The Court rejects Prudential's argument that Plaintiff should have objected to the mental health basis of his award at the outset, when Prudential made that finding. Plaintiff could not have appealed at that time because Prudential's decision to award him benefits was not an "adverse benefit determination," meaning "a denial, reduction or termination of ... a benefit," 29 C.F.R. § 2560.503–1(m)(4), that would trigger the right to appeal.

Nor is the Court persuaded that a physiological basis of Plaintiff's disability developed only after his LTD benefit was terminated and he was no longer eligible for coverage. Plaintiff complained of disabling cognitive impairments with his initial claim, and Dr. Alfano's neurological examination, which took place while Plaintiff was still receiving LTD, reflected significant cognitive impairments. The extent, nature, and cause of Plaintiff's disabling cognitive impairments were not diagnosed until after his LTD benefits were terminated, but the record indicates that those impairments were present all along.

In conclusion, Plaintiff has established that he is disabled under the terms of the Plan and that Prudential incorrectly relied on the Plan's mental illness limitation to terminate his benefits.


For the foregoing reasons, the Court finds in favor of Plaintiff John Doe and against Defendant Prudential. Plaintiff is entitled to all of the declaratory and injunctive relief sought in the Complaint. In particular, the Court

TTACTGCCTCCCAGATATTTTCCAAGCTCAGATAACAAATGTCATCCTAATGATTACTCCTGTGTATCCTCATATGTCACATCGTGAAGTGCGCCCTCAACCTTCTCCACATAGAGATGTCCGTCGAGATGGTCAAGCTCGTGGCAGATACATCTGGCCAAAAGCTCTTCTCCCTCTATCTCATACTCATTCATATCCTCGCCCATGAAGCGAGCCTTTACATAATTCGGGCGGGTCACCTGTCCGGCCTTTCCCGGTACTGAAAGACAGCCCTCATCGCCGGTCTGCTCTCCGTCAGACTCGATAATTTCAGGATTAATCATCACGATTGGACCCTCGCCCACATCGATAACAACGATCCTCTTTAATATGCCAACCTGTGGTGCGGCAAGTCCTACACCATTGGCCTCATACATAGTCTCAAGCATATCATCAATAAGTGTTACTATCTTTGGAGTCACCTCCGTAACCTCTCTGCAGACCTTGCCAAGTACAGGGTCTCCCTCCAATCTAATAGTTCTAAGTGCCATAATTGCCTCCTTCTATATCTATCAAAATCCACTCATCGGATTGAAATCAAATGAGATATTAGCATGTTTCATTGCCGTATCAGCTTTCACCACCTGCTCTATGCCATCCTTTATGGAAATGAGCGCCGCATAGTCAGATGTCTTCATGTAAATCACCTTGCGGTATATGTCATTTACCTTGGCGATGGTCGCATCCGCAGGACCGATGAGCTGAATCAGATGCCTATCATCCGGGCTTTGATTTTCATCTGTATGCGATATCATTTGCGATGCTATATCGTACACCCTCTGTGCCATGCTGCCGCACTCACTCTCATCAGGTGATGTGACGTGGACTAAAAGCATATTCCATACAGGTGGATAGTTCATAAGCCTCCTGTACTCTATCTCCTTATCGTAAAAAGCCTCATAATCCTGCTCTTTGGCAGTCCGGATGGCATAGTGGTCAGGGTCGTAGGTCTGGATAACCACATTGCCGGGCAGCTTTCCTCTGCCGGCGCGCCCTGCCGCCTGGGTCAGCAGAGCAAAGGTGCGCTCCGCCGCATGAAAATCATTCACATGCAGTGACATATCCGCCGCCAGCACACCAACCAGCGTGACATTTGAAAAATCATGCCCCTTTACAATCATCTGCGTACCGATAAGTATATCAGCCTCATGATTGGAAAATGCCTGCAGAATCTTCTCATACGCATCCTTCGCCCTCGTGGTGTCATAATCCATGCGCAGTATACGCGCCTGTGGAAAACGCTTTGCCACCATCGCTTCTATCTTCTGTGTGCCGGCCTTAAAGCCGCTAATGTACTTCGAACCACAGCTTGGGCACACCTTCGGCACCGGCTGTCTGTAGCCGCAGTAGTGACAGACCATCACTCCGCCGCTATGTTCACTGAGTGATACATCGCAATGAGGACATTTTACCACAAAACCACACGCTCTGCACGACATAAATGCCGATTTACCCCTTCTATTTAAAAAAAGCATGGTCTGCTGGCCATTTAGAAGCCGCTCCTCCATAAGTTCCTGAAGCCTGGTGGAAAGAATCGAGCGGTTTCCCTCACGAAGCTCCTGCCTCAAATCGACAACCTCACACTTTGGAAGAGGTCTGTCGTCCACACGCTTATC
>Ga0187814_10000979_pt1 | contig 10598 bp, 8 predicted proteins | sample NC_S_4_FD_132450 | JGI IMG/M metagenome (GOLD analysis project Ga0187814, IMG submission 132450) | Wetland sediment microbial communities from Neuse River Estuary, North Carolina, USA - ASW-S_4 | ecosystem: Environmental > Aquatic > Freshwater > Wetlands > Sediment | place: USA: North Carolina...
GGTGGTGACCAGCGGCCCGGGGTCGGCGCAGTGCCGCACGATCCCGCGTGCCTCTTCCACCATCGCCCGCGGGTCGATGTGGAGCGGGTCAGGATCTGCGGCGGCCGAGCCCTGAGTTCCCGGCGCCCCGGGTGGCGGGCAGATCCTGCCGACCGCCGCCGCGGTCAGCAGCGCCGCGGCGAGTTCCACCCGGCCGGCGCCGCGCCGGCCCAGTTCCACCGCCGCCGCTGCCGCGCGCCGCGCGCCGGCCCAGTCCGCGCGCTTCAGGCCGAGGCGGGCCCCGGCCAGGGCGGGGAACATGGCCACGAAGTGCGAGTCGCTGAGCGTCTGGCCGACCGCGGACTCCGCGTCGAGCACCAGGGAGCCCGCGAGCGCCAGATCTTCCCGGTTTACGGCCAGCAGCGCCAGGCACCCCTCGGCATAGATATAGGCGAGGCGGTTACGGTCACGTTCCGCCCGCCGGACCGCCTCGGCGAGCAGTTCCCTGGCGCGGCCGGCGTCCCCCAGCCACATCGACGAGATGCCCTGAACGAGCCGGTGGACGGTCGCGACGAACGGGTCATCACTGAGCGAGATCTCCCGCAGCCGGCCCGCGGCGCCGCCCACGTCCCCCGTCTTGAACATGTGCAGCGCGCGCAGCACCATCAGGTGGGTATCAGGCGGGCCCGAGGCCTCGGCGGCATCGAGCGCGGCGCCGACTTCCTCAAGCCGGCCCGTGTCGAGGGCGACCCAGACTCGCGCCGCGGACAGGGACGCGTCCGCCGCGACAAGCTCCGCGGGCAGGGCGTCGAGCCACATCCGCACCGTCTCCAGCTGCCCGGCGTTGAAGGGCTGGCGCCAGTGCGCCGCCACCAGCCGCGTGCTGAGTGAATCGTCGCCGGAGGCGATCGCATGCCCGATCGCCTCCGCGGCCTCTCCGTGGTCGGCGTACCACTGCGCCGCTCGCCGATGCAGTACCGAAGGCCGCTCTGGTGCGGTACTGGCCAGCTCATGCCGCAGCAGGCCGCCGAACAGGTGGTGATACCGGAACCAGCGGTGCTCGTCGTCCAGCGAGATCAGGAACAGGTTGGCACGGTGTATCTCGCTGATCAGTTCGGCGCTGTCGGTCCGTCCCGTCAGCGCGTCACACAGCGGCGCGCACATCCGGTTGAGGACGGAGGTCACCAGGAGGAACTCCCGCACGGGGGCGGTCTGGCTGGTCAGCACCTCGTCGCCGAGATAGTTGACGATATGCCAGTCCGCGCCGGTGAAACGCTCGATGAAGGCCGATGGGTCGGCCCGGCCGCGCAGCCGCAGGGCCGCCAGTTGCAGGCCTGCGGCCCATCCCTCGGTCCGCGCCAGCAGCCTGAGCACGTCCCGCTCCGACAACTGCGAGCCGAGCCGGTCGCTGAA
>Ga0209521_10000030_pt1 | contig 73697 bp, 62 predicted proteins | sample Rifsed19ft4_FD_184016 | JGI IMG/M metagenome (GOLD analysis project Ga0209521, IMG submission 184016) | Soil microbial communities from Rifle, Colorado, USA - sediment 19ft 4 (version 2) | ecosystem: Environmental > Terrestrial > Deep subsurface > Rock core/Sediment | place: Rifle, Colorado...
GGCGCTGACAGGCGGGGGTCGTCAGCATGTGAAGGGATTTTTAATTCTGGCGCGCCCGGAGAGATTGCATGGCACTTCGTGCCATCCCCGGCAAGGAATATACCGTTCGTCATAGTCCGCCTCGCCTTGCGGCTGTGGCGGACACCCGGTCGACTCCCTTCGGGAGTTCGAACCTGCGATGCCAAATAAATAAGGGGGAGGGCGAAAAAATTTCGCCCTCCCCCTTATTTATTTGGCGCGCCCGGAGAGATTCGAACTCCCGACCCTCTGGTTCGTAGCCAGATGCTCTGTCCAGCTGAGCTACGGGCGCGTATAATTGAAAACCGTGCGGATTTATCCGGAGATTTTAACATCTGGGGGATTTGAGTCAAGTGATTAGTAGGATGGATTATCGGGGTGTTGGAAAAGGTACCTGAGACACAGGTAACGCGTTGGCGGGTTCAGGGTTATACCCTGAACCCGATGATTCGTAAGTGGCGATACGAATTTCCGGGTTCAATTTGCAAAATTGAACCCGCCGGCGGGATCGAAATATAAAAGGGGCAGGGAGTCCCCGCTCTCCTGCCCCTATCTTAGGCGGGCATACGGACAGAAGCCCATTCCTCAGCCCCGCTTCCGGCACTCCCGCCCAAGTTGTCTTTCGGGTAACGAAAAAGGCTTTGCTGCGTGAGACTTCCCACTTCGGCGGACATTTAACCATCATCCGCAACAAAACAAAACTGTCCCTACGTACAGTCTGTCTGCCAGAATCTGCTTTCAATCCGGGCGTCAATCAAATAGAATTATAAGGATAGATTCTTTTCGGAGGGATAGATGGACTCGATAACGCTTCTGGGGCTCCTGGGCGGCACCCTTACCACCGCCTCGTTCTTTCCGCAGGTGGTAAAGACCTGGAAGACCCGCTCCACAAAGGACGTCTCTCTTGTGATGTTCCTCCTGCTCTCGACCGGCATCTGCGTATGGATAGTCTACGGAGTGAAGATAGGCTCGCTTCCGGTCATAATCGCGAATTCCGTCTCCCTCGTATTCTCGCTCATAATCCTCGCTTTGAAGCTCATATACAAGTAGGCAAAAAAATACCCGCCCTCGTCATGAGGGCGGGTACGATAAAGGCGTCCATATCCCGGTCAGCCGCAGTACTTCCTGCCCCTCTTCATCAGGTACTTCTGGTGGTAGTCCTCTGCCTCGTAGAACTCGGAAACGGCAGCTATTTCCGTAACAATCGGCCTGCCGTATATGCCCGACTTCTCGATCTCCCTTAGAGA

(1) DECLARES that Prudential violated the terms of the Plan by denying Plaintiff's claim for disability benefits;

(2) ORDERS Prudential and the Plan to pay Plaintiff's disability benefits owed under the terms of the Plan from July 10, 2013, through to the date that judgment is rendered herein, together with prejudgment interest on each and every such payment through to the date that judgment is rendered herein;

(3) DECLARES that Plaintiff is entitled to receive future monthly disability benefit payments under the terms of the Plan; and

(4) ORDERS Prudential to issue monthly benefit payments until Plaintiff reaches the maximum benefit duration without subjecting Plaintiff to further claims procedures with respect to his claim for benefits under the Plan.

The parties are ORDERED to meet and confer on any remaining issues, including the additional elements in Plaintiff's prayer for relief. If the parties can agree on the remaining issues, Plaintiff must submit a Proposed Judgment within ten (10) days of this order.

If the parties require court intervention to resolve any remaining issues, the parties shall submit a Joint Report within ten (10) days of the issuance of this order, explaining the nature of their remaining disputes and proposing an appropriate schedule for resolving them.


Summaries of

Doe v. Prudential Ins. Co. of Am.

Mar 27, 2017
245 F. Supp. 3d 1172 (C.D. Cal. 2017)
Case details for

Doe v. Prudential Ins. Co. of Am.

Case Details



Date published: Mar 27, 2017


245 F. Supp. 3d 1172 (C.D. Cal. 2017)

Citing Cases

Hislop v. CH2M Hill Cos.

"In the Ninth Circuit, ERISA claims for benefits are adjudicated by a bench trial under Federal Rule of Civil…

Furey v. Metro. Life Ins. Co.

A.R. 75. Regarding the construction of the "due to" clause, MetLife agrees with Furey that the court should…